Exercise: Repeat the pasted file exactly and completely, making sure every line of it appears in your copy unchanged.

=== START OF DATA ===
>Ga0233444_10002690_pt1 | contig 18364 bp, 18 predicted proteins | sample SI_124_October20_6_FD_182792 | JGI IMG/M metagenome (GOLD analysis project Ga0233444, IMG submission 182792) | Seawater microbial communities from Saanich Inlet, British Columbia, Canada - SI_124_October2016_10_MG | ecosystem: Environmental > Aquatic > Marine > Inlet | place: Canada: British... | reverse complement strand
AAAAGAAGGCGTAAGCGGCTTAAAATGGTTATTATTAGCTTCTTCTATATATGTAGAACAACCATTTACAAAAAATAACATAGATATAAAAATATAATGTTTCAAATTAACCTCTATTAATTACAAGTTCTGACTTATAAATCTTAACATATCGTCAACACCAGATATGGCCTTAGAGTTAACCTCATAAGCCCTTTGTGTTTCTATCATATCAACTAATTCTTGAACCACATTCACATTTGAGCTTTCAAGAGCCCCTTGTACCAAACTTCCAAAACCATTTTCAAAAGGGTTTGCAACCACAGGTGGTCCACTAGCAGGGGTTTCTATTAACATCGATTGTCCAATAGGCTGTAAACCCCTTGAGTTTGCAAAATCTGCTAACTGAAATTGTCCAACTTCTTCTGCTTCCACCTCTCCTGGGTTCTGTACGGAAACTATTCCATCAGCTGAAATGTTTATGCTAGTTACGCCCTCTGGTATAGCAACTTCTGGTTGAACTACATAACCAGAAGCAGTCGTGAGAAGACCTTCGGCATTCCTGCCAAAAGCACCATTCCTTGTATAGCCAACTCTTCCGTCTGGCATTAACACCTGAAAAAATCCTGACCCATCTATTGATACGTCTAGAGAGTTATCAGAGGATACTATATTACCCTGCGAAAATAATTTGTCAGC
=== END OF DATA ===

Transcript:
>Ga0233444_10002690_pt1 | contig 18364 bp, 18 predicted proteins | sample SI_124_October20_6_FD_182792 | JGI IMG/M metagenome (GOLD analysis project Ga0233444, IMG submission 182792) | Seawater microbial communities from Saanich Inlet, British Columbia, Canada - SI_124_October2016_10_MG | ecosystem: Environmental > Aquatic > Marine > Inlet | place: Canada: British... | reverse complement strand
AAAAGAAGGCGTAAGCGGCTTAAAATGGTTATTATTAGCTTCTTCTATATATGTAGAACAACCATTTACAAAAAATAACATAGATATAAAAATATAATGTTTCAAATTAACCTCTATTAATTACAAGTTCTGACTTATAAATCTTAACATATCGTCAACACCAGATATGGCCTTAGAGTTAACCTCATAAGCCCTTTGTGTTTCTATCATATCAACTAATTCTTGAACCACATTCACATTTGAGCTTTCAAGAGCCCCTTGTACCAAACTTCCAAAACCATTTTCAAAAGGGTTTGCAACCACAGGTGGTCCACTAGCAGGGGTTTCTATTAACATCGATTGTCCAATAGGCTGTAAACCCCTTGAGTTTGCAAAATCTGCTAACTGAAATTGTCCAACTTCTTCTGCTTCCACCTCTCCTGGGTTCTGTACGGAAACTATTCCATCAGCTGAAATGTTTATGCTAGTTACGCCCTCTGGTATAGCAACTTCTGGTTGAACTACATAACCAGAAGCAGTCGTGAGAAGACCTTCGGCATTCCTGCCAAAAGCACCATTCCTTGTATAGCCAACTCTTCCGTCTGGCATTAACACCTGAAAAAATCCTGACCCATCTATTGATACGTCTAGAGAGTTATCAGAGGATACTATATTACCCTGCGAAAATAATTTGTCAGC